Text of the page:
- The Washington Times - Sunday, November 13, 2016

A key congressional supporter of Donald Trump says the president-elect’s defense secretary should move quickly to reverse a number of social engineering policies adopted in the Obama years that “have cut down on the warrior mentality.”

Rep. Duncan Hunter, California Republican, told The Washington Times that the armed forces need a counterrevolution. It should reverse at least three policies: women in the infantry, open transgender troops and the near-banishment of the word “man” from Navy and Marine Corps titles.

Mr. Hunter, a high-profile member of House Armed Services Committee, was one of the first in Congress to back Mr. Trump. He co-chaired the New York real estate magnate’s congressional leadership committee and promoted Mr. Trump in op-eds and media interviews.

The Trump transition team is considering Mr. Hunter for Navy secretary or even secretary of defense, a huge steppingstone for a 39-year-old former Marine Corps major.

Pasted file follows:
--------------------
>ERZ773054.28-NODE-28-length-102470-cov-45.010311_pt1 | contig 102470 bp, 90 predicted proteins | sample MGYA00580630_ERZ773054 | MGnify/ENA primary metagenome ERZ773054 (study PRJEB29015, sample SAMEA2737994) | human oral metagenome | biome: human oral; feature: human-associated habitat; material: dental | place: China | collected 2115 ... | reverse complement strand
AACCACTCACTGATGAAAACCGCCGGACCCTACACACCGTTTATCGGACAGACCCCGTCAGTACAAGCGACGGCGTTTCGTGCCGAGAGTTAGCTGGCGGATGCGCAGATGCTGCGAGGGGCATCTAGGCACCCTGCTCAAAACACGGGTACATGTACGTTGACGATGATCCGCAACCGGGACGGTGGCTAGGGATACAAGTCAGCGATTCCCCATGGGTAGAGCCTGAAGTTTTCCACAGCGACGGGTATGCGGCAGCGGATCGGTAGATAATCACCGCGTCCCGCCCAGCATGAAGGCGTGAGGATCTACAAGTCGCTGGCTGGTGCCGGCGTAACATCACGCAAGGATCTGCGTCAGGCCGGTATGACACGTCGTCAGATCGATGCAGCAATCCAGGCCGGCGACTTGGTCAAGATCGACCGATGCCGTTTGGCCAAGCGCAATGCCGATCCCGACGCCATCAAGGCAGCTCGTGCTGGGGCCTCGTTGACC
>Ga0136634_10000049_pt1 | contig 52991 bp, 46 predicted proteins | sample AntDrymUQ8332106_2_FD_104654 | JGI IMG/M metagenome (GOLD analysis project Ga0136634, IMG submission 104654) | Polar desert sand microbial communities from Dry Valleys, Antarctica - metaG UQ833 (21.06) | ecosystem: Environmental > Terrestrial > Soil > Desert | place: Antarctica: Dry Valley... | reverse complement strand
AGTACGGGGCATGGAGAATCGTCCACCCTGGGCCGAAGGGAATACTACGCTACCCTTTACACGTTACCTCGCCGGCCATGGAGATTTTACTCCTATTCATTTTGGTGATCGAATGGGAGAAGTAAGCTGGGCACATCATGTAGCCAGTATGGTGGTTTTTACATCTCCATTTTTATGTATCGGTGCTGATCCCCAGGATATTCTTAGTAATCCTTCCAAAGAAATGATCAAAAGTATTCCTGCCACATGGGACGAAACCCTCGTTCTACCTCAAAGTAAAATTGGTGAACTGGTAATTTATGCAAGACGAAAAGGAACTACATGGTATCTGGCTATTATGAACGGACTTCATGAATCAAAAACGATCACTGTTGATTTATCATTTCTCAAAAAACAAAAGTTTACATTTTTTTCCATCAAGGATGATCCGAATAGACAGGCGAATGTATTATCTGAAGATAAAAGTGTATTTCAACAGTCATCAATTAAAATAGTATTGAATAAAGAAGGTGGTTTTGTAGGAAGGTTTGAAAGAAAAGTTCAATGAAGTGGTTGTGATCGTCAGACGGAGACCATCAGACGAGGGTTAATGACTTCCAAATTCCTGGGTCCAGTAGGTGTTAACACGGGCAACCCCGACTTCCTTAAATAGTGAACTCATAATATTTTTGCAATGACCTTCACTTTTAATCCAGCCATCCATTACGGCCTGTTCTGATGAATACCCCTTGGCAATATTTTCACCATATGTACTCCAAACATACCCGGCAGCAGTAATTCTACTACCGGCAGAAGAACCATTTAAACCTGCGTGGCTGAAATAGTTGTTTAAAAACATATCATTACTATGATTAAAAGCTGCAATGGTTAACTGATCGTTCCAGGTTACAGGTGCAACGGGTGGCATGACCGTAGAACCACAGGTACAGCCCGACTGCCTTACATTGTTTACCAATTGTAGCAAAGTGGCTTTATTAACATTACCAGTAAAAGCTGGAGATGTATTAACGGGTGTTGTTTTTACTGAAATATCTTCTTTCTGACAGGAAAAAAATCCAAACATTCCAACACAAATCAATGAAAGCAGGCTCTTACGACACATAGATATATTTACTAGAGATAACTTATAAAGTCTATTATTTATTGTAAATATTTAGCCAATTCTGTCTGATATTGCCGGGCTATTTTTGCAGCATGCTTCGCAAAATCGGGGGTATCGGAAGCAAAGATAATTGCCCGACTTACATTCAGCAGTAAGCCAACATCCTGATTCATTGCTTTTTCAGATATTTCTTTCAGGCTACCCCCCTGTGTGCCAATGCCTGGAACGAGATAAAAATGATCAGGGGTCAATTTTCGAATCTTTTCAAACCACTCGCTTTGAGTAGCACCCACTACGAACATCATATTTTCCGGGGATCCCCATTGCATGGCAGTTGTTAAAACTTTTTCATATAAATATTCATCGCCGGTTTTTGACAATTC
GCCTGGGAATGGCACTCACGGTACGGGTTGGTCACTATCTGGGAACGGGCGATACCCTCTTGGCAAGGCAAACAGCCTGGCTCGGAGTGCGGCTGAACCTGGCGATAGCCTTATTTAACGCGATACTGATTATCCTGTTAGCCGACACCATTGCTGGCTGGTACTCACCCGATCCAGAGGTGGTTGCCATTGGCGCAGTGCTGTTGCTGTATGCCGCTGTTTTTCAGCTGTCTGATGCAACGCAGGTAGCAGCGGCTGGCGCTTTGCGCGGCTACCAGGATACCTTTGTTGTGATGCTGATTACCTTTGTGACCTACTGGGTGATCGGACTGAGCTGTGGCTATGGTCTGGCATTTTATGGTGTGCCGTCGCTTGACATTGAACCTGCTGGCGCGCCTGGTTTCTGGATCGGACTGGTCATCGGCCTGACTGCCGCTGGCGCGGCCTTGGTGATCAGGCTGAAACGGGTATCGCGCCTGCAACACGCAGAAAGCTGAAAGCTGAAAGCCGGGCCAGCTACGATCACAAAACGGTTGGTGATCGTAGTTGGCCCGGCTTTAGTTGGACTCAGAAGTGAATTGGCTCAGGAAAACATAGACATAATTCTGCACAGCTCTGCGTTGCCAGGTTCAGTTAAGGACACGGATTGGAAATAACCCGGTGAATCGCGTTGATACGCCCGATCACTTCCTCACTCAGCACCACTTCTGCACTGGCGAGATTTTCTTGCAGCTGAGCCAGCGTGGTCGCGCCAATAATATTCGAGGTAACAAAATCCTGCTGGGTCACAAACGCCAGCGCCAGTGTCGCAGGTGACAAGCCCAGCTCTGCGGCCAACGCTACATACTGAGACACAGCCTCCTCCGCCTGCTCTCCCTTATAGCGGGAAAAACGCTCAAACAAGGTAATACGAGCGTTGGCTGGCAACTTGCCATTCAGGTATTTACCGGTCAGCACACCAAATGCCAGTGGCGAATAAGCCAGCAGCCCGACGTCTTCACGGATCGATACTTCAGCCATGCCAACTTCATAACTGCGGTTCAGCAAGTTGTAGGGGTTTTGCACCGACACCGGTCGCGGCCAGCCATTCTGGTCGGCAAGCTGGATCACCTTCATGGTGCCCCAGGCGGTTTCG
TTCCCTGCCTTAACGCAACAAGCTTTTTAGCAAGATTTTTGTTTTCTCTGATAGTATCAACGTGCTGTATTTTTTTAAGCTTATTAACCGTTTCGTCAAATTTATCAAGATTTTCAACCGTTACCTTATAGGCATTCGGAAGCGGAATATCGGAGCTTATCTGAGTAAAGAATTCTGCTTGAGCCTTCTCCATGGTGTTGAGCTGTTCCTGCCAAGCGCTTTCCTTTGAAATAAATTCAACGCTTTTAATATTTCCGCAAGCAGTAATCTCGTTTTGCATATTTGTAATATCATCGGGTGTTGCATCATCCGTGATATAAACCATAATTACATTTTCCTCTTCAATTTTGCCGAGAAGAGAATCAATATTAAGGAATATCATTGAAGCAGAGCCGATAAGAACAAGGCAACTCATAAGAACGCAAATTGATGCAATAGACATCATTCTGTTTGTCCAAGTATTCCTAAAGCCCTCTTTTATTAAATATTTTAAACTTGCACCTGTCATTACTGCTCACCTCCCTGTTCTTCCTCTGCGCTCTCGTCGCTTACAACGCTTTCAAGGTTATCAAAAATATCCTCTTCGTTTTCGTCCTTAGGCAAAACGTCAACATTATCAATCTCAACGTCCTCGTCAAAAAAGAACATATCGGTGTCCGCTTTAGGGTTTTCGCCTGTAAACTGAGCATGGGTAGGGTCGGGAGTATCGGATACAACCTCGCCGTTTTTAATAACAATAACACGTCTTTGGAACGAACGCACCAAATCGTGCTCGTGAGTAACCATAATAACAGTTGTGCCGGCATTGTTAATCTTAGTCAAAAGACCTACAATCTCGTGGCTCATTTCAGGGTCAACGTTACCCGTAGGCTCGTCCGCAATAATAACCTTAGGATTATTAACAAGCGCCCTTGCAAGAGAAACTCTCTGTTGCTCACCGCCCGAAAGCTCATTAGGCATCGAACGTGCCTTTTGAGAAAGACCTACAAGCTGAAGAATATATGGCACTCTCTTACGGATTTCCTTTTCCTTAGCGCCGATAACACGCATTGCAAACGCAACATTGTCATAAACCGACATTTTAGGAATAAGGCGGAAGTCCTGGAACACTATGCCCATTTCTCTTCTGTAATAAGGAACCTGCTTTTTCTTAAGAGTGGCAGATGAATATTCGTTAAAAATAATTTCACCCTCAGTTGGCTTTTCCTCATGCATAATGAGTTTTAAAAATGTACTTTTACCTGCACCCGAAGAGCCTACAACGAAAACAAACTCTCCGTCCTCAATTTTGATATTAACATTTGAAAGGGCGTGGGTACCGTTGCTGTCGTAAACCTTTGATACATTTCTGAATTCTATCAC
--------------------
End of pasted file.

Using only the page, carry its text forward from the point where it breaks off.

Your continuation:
Here is Mr. Hunter’s Pentagon agenda:

Reverse the December decision by Defense Secretary Ashton Carter to open direct land combat jobs in the infantry and special operations to women.

Mr. Hunter said Mr. Trump should follow the recommendation of the Joint Chiefs of Staff chairman, Marine Gen. Joseph Dunford.

Gen. Dunford was the Marine commandant when he recommended continuing the gender ban for infantry and special operations forces, citing Corps studies that show mixed-sex units are inferior to all-male. Mr. Carter and Navy Secretary Ray Mabus rejected his advice.

“Chairman Dunford has been in multiple combat tours,” Mr. Hunter said. “Probably the smartest person in the military, period, and he said leave special ops and infantry out of it. What’s happening now is, again, we’re taking our eyes off the ball and going down on theses side roads.”

The Army and Marines are in the early stages of trying to mold women into the infantry. No woman has applied to be a Navy SEAL, and one failed at becoming a Green Beret.

“It doesn’t do anything to further our capacity as war fighters,” Mr. Hunter said of adding women in direct land combat roles. “It doesn’t do anything to make us more effective or efficient at getting the job done and killing our enemies and protecting our allies. It’s just a distraction. It’s not like there are thousands of women getting into the infantry now. It will never be that way.”